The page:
This is an excerpt from my research into high medieval English pastry. For more information and a full bibliography, see “Raising a Coffin” and “Crustardes of Flessh” on the Files page.
One potential source of information on medieval cereal crops is blackened roof thatch from standing medieval buildings. Layers of soot-blackened thatch survive on some medieval English buildings dating from the medieval period (specifically the 14th and 15th centuries) and John Letts (see sources) has examined over 200 samples, all originating from the South of England and most coming from Devon. (Typically roofs in the north of England were thatched with water reed or sedge [Ambrose and Letch].) These samples have preserved not only grain-bearing plants (with both the ears and straw intact), but also crop weeds and other vegetables. These roof samples provide us with a glimpse into complete medieval fields, and allow us to see how crops changed over time. The most significant finding is the diversity of crops within a medieval field:
Most samples contain ‘land race’ mixtures of bread wheat (Triticum aestivum), English rivet wheat (Triticum turgidum) and rye (Secale cereale) which grew to 6ft (1.8m) or more in height – far taller than modern varieties – as well as barley (Hordeam vulgare) and oats (Avena spp). Land races evolve over many centuries when crops are grown in heterogeneous conditions, year after year, from seed saved from the previous year’s crop. The result is that every plant in a land race is slightly different from its neighbour, and medieval cereals were consequently very uneven in straw height, ripening time, grain yield and other agronomic traits. This diversity ensured that a portion of the crop almost always set seed irrespective of the many environmental stresses that can destroy a crop such as drought, waterlogging, frost or crop disease. (Letts)
The most abundant grain in these samples was bread wheat, although this study does not specify any specific recognizable varieties of bread wheat or characteristics such as grain color, etc. One significant difference between modern wheat crops and the evidence from roof thatching is the presence of rivet wheat among the medieval samples. Although rivet wheat is no longer grown commercially on any significant scale, 60% of the roof samples contained at least some rivet wheat. (ibid) Rivet wheat tends to produce high quality thatching straw, so it is possible that it was of greater importance historically for this reason. As many of the roof samples are composed of threshed straw and threshing waste, it is reasonable to conclude that these samples accurately reflect food crops.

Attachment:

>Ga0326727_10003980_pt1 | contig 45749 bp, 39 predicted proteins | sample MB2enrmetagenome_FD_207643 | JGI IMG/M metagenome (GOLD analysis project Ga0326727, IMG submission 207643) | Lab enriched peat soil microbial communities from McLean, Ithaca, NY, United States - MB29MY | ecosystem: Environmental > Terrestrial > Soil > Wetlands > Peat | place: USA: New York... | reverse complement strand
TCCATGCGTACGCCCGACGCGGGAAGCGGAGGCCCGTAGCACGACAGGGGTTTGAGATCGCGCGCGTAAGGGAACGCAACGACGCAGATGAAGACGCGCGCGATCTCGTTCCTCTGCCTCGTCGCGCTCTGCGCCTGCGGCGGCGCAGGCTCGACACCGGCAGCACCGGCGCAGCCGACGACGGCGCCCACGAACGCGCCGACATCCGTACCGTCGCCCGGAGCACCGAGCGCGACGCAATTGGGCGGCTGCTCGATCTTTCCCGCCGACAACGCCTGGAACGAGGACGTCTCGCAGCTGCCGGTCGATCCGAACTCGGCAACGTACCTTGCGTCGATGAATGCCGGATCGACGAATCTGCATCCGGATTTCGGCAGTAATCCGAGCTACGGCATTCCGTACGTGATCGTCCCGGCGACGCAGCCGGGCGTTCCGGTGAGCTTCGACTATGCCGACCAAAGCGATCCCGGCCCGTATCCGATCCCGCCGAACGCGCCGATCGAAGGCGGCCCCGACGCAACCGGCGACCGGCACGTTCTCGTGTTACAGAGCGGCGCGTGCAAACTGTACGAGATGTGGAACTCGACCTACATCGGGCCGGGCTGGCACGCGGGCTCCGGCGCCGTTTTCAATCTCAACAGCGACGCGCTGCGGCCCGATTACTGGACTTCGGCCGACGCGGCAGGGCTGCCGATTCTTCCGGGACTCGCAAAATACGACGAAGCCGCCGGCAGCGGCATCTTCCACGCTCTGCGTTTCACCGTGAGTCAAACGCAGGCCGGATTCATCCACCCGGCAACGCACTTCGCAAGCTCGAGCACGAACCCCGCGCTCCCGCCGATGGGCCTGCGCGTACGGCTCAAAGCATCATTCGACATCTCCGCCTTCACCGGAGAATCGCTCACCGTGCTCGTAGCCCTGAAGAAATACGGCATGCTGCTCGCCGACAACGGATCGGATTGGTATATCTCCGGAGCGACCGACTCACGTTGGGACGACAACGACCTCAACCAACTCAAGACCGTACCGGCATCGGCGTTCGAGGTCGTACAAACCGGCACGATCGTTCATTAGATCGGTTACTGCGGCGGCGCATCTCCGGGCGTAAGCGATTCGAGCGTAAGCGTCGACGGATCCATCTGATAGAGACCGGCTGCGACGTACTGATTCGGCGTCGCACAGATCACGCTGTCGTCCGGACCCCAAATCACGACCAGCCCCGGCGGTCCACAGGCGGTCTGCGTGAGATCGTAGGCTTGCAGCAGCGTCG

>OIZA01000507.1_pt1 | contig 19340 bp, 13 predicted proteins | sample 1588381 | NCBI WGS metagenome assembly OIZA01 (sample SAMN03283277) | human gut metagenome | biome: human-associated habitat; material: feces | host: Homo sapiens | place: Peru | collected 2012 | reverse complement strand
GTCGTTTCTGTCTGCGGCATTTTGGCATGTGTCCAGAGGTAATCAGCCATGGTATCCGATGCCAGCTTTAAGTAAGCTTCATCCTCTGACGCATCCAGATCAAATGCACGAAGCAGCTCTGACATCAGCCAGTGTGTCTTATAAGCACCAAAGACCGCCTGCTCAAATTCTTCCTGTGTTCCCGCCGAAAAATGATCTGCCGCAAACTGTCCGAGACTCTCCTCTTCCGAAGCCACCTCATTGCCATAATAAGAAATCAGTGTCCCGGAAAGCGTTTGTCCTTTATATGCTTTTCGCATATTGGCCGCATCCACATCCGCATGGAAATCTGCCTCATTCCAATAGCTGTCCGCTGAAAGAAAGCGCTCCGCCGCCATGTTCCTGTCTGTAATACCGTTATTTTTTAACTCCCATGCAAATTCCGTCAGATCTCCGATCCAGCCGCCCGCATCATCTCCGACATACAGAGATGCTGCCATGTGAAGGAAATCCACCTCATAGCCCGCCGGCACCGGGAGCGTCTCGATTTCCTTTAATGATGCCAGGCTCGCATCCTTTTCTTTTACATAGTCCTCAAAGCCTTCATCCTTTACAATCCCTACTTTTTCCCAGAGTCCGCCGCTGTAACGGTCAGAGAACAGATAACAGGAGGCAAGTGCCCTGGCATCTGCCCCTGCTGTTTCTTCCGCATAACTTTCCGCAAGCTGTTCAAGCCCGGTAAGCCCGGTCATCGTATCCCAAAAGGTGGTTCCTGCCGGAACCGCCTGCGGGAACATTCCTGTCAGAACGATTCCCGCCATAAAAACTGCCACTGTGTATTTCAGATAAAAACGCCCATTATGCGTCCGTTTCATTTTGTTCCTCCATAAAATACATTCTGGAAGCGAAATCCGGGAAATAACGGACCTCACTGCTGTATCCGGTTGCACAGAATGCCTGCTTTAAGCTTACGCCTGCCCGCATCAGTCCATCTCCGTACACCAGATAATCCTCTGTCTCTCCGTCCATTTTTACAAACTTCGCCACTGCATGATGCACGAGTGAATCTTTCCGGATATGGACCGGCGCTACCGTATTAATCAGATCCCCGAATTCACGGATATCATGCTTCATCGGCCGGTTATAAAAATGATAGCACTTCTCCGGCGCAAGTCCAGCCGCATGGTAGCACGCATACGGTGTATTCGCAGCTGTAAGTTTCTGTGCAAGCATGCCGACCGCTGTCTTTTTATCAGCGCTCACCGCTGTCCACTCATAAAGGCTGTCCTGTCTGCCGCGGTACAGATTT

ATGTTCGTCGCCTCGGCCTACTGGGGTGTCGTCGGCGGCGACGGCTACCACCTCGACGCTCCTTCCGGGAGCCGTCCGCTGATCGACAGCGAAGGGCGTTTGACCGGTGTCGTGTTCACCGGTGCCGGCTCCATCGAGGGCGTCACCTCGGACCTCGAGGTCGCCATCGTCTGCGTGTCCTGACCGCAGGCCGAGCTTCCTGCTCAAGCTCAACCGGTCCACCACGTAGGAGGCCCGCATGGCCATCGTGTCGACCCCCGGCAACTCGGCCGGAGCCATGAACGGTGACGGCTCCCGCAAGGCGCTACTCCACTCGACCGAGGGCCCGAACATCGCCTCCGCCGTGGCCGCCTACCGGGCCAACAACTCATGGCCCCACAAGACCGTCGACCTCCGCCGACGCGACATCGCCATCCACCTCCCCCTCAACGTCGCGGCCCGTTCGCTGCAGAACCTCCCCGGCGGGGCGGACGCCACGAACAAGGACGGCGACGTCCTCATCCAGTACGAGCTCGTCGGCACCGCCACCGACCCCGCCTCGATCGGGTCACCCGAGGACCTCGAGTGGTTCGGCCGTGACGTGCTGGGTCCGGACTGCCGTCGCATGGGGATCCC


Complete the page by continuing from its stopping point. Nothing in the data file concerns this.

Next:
Within this threshing waste additional plant taxa are found, including legumes such as broad beans and field peas (both important foods medievally and most likely left over or introduced via other crop rotations) as well as numerous weed species, again indicating that medieval fields were significantly more diverse than modern fields. It is possible that seeds from some of these plants may have been milled along with the wheat grains, although the impact on the finished flour would presumably be negligible. (ibid)
Modern wheat (and other cereal grains) are grown as monocultures, vastly different from the diversity of medieval fields. The stark reality is modern wheat bears very little resemblance to its medieval ancestors (for discussion of genetic changes in wheat over time, see Haudry et al and Peleg et al in sources). The number of wheat varieties grown in the UK has dropped precipitously since World War II (Ambrose and Letch): in the 1830s, some 150 named wheat landrace varieties were described, and in the 1920s and -30s 63 wheats from across the UK were collected, classified, and catalogued. But by 2003, only three landraces were recorded (specifically as being grown for thatching). (ibid) Typically early landraces referenced place names, and it is highly likely that each region in England had a unique wheat variety historically.